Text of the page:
And how did it all end it so easily? The trials are one of the most talked about events of hysteria and scapegoating in American history. It all started in January of 1692, when a group of eight young girls started having random outbursts of seizures, contortions and screaming fits. The girls then started accusing innocent women of being witches, and working for the devil. The first three unfortunate victims the girls accused of this crime were Tituba, a slave, Sarah Good, a
All through history millions of individuals have been shunned, arrested, brutally tortured, prosecuted, and persecuted as witches. One would think that post colonization of the United States these unjust acts to human kind would have ended, but that was not so. In 1692 the Salem Witch Trials took place, an event that was a major catastrophe in United States history. It began when a group of young girls in Salem, Massachusetts declared that they were possessed by the devil and made accusations that several older women were practicing witchcraft and fraternizing with the Devil. The strict Puritan discipline is what incited the girl’s interest in magic and superstitious acts which caused strange behavior starting the witchcraft delirium in
The Salem Witch Trails is about the infamous witch trials that swept through the Salem Village of Massachusetts Bay Colony in 1692. In this book, Stuart A. Kallen, wrote about how these witch trials began, what happened during them, and how all of this madness finally came to an end. Kallen also wrote about how the town of Salem went from being a rather peaceful Puritan establishment to being a town obsessed with hunting supposed witches. Today, the thought of witchcraft sounds outrageous, but it was actually rather common in the seventeenth century. Two young girls that accused people of witchcraft began this era of hysteria.
More people were starting to be accused of practicing witchcraft. They thought they people were wild savages running around their village. These people had to be contained and they did not want the so called curse to spread. “Abigal Williams was one of the first affected girls in the Salem Witch Trials.” Her and a couple other girls were playing games on day and they read their future. Abigal believed that when she was playing this game she saw a coffin.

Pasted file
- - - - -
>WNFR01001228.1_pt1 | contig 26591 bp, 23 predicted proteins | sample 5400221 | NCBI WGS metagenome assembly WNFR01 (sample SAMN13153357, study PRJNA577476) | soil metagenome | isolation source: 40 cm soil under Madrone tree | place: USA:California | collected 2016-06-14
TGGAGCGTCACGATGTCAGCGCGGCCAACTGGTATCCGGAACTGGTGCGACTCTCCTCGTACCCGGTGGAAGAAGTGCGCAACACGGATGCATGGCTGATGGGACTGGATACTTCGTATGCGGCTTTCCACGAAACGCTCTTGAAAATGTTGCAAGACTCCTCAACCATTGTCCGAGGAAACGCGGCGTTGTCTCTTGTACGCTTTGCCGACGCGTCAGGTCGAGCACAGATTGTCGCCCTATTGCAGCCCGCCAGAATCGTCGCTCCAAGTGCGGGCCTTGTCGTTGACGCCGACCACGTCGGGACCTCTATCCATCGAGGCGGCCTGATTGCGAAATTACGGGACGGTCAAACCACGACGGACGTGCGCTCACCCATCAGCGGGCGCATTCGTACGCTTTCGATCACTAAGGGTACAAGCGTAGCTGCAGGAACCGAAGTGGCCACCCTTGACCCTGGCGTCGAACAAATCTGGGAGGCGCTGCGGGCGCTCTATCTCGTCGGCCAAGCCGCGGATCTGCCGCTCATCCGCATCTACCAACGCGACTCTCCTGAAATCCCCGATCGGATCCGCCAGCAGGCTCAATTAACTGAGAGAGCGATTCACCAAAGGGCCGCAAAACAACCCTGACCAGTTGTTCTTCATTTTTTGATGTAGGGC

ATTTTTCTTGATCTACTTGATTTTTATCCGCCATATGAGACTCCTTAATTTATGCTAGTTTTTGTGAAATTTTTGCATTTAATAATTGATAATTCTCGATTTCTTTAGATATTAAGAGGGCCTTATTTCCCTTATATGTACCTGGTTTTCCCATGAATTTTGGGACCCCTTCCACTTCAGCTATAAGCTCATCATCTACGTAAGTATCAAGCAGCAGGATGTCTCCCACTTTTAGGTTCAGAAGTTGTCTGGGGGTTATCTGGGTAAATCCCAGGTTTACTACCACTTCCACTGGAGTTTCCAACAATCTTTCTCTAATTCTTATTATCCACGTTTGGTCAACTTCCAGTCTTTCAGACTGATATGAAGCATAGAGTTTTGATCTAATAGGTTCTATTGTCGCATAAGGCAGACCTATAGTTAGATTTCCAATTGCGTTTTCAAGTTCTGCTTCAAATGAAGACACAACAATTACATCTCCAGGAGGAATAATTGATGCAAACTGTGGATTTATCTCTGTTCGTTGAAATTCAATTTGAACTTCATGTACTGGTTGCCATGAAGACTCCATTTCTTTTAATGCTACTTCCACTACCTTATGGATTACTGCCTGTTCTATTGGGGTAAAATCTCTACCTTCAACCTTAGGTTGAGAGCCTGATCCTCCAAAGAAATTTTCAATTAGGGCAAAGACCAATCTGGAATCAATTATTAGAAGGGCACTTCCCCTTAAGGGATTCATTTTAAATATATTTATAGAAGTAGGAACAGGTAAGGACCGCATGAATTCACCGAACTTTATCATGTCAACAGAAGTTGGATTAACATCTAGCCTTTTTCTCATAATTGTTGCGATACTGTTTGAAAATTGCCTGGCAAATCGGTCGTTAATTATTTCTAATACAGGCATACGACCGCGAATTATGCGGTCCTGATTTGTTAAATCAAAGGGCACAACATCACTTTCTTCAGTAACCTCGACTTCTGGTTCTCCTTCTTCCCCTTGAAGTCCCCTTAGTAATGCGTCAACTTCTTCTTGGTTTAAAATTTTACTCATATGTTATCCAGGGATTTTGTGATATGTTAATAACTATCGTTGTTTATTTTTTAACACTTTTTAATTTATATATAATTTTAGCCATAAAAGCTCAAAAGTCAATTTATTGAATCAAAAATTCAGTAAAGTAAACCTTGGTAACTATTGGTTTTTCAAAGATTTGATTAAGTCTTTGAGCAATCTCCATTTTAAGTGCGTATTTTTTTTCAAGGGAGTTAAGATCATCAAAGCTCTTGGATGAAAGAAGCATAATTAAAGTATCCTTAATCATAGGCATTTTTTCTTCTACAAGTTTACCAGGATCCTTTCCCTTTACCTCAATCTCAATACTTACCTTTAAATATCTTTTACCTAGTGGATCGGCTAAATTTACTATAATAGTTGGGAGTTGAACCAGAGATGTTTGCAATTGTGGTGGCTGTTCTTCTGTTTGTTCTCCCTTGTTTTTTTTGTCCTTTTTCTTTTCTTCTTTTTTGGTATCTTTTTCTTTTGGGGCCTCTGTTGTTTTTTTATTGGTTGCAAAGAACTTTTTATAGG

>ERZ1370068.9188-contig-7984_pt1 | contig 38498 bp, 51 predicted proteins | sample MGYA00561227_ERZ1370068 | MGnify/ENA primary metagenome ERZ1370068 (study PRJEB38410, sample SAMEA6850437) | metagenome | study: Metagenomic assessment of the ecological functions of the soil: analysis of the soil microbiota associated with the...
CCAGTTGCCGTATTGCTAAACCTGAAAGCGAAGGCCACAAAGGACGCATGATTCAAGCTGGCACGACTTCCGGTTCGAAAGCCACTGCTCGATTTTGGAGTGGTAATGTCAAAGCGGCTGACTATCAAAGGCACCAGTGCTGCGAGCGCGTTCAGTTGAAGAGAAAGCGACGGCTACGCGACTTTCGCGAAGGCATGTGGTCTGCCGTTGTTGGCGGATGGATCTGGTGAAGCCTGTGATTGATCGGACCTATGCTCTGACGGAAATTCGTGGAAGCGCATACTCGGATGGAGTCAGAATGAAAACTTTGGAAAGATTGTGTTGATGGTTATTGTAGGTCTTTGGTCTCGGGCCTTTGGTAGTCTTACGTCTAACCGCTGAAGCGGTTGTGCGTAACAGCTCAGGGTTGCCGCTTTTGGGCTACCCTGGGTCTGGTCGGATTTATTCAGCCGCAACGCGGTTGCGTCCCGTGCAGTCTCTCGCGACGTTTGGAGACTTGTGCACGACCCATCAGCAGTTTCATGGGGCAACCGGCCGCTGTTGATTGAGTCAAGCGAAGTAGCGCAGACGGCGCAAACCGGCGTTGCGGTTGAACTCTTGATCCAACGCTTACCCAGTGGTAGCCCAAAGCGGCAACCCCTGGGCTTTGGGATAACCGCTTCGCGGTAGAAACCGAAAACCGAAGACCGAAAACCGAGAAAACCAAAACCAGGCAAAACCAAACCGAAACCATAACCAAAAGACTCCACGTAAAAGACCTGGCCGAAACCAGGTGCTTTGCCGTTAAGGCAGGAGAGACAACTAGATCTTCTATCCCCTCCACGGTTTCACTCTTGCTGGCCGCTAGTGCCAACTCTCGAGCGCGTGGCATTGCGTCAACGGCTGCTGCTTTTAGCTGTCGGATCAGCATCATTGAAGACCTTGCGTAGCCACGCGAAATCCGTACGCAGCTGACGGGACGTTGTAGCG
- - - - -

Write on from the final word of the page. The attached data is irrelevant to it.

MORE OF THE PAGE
Mental Illness in Salem Witch Trials Introduction Witchcraft is the practice of magic and the use of spells and the invocation of spirits. According to Salem Witch Trials, 2015, the Salem witch trials began during the spring of 1692, after a group of young girls in Salem, Massachusetts claimed to have been bewitched by several adults in the town. More than 150 people were accused and hung, including men, women, and children (Salem Witch Trials, 2015). There were three girls in particular that sparked the trials: Abigail Williams, Betty Parris, and Ann Putnam. Also stated in Salem Witch Trials, their behaviors changed drastically; they began to hallucinate, shout in church, have fits, not eat, not wake up, attempt to fly, and feel as if they
Although her misfortunate appearance, she was often thought of as the female Nostradamus. She predicted the Spanish Armada, the Great Plague, and some assume the internet: “around the world thoughts shall fly in the twinkling of an eye.” For her sake, Mother Shipton died a normal death and was said to be buried on unholy ground near the outer edges of York in 1561. The Salem Witch Trials started in the spring of 1692, after a group of young girls in Salem, a village in Massachusetts, were said to be possessed by the devil and a few women were accused of witchcraft. Hysteria spread through colonial Massachusetts to the extent a special court was opened to hear the cases. Bridget Bishop was the first witch hung.
In the Salem Witch first instance of witchery is Betty/Elizabeth Parris, along with Abigail Williams when they started to scream and giggle uncontrollably, along with delusions, vomiting, muscle spasms, screaming, and writhing. William Griggs, a physician, diagnosed witchcraftery to the women. Soon, fueled by resentment and paranoia, more and more women were accused of being witches, while the community and system of justice piled up. The Trials had lasted from 1692 to 1693. Some women acted peculiar because of a fungus called “Ergot” that grew on cereals and wheat.
Tituba’s story really made me wonder why she said everything that she did. Did she simply make stuff up or is there some truths behind some of her words? Did she have a motive for outing Sarah Good and Sarah Osbourne as witches and confessing to the tormenting of little girls? Could it be possible that pretending to be involved in supernatural powers or witchcraft provided thrill and excitement in an otherwise sad, boring, and oppressed life? The witch trials, as wells as Anne Hutchins trial prove how important and powerful religion was at the time.
Summer Padgett Dr. Davis AMH-2010-008 9/3/2015 Salem Witch Trials During the early 14th century, something odd happened in Europe and colonial New England. People started believing in the supernatural. Specifically, the devil giving “witches” the power to hurt and harm others as long as they remained loyal to him. Early 1692, young girls started having fits. These fits consisted of violent contortions and uncontrollable outbursts of screaming.
The father noticed his little girls were acting weird. Crawling on the floor making messes, and speaking weird languages. Their explanation…... ‘witches’. The Salem Witchcraft Trials of 1692 was a big part of Massachusetts history. What caused the Salem Witchcraft Trials?